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Decontaminating Human Judgments

For over half a century, psychologists have been struck by how poor people are at expressing their internal sensations, impressions, and evaluations via rating scales. When individuals make judgments, they are incapable of using an absolute rating scale, and instead rely on reference points from recent experience. This relativity of judgment limits the usefulness of responses provided by individuals to surveys, questionnaires, and evaluation forms. Fortunately, the cognitive processes that transform internal states to responses are not simply noisy, but rather are influenced by recent experience in a lawful manner.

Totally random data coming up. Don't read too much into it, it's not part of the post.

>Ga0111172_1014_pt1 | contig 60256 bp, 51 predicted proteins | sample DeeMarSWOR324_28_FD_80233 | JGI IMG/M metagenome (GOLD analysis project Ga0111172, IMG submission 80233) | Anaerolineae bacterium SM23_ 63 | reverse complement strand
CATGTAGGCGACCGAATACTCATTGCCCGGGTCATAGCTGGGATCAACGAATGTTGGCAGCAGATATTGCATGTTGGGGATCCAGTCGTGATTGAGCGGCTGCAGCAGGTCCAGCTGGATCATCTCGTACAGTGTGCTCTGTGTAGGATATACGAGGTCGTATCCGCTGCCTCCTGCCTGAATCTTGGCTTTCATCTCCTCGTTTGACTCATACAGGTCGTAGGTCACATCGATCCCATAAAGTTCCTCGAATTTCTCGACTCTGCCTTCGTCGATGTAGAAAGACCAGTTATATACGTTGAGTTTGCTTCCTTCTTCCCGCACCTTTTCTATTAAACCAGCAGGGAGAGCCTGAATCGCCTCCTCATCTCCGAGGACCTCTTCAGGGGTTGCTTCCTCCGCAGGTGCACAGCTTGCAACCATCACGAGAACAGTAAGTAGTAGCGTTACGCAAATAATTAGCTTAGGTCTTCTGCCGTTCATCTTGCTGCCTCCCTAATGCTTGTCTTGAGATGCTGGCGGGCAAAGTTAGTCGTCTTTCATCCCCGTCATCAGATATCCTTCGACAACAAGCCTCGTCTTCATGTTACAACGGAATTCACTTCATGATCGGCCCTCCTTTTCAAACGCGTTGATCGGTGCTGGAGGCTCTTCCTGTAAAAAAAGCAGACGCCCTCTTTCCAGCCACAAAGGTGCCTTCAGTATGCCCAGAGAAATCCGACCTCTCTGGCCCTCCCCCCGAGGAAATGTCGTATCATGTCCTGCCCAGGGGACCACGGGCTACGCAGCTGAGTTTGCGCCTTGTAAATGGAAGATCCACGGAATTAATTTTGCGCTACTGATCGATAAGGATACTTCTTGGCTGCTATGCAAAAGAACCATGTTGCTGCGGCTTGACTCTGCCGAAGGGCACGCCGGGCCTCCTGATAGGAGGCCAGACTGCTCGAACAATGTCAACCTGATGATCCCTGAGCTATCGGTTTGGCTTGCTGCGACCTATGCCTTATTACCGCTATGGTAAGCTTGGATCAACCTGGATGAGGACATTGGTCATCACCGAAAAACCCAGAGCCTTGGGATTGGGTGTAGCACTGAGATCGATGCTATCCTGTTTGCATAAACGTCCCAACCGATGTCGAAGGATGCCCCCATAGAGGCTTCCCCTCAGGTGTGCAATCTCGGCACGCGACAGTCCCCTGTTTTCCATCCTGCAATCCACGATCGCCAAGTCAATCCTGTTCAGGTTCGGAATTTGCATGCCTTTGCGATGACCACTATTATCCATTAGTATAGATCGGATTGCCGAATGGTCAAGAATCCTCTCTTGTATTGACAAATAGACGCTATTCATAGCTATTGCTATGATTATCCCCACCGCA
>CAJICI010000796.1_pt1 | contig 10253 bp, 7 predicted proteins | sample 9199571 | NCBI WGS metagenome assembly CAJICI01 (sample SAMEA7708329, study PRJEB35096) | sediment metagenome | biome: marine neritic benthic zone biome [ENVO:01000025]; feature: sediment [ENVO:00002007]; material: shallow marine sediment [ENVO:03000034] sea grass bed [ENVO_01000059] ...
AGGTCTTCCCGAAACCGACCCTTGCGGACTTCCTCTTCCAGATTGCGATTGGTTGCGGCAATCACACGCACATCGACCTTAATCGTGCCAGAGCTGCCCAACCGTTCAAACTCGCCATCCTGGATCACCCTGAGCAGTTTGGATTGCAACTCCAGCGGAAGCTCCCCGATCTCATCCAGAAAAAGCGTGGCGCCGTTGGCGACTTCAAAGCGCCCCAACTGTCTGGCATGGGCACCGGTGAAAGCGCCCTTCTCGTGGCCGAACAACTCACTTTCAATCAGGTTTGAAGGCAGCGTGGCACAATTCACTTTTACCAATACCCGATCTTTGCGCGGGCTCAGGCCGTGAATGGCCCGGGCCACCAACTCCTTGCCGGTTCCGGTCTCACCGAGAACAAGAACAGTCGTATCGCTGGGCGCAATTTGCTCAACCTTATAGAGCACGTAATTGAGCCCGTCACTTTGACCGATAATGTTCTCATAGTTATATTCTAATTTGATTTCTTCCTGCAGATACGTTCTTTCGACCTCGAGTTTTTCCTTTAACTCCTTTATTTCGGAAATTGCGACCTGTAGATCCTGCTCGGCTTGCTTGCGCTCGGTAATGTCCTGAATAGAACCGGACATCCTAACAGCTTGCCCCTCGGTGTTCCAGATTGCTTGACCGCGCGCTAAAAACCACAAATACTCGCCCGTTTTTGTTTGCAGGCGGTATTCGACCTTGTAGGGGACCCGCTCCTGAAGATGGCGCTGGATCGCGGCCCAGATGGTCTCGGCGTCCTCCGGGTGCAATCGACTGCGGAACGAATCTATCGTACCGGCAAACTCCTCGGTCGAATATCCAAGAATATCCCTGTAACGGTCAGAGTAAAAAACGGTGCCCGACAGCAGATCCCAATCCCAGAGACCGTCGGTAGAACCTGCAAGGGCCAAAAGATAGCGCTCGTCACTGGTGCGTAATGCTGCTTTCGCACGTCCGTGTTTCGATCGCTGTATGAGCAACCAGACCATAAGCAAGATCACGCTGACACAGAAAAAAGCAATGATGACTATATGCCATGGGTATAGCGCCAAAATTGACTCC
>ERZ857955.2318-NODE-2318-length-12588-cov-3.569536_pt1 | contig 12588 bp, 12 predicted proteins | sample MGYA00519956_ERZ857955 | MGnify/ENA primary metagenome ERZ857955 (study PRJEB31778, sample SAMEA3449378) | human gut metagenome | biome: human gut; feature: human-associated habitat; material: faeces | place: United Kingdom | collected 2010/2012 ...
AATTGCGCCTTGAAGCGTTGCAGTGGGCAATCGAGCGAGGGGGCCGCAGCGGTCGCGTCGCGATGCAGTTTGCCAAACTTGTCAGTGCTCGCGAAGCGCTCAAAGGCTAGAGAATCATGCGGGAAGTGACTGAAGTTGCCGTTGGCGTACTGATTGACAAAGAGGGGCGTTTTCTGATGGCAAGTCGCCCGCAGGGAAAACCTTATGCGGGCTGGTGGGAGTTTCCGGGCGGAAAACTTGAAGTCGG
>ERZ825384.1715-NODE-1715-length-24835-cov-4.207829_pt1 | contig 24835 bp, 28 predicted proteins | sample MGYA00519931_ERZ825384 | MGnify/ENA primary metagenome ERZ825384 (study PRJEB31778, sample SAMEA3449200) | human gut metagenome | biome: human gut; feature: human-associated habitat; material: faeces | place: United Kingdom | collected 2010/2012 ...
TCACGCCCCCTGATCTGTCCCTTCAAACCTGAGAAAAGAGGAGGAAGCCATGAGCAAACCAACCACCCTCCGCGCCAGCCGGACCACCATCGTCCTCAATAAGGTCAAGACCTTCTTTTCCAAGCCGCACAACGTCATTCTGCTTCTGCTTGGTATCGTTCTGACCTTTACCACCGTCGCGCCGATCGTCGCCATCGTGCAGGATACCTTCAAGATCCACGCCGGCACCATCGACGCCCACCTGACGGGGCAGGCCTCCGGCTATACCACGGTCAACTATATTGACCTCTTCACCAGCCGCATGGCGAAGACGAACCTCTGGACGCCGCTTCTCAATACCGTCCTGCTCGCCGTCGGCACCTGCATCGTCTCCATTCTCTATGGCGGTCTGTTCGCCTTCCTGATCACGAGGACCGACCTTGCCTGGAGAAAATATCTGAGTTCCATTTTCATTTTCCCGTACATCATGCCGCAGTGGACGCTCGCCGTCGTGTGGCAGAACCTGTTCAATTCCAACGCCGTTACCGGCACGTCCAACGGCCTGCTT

We explore techniques to remove sequential dependencies, and thereby decontaminate a series of ratings to obtain more meaningful human judgments. In our formulation, decontamination is fundamentally a problem of inferring latent states (internal sensations) which, because of the relativity of judgment, have temporal dependencies. We propose a decontamination solution using a conditional random field with constraints motivated by psychological theories of relative judgment. Our exploration of decontamination models is supported by two experiments we conducted to obtain ground-truth rating data on a simple length estimation task. Our decontamination techniques yield an over 20% reduction in the error of human judgments.

Our current work involves expanding this approach from concrete perceptual judgments (e.g., line length) to more abstract judgments (e.g., affective judgment of images or art).


Matt Wilder (Computer Science, University of Colorado)
Brittany Kos (Computer Science, University of Colorado)
Rob Lindsey (Computer Science, University of Colorado)
Ben Link (Computer Science, University of COlorado)


Matt Jones (Psychology, University of Colorado)
Michael Jones (Psychology, Indiana University)
Hal Pashler (Psychology, UCSD)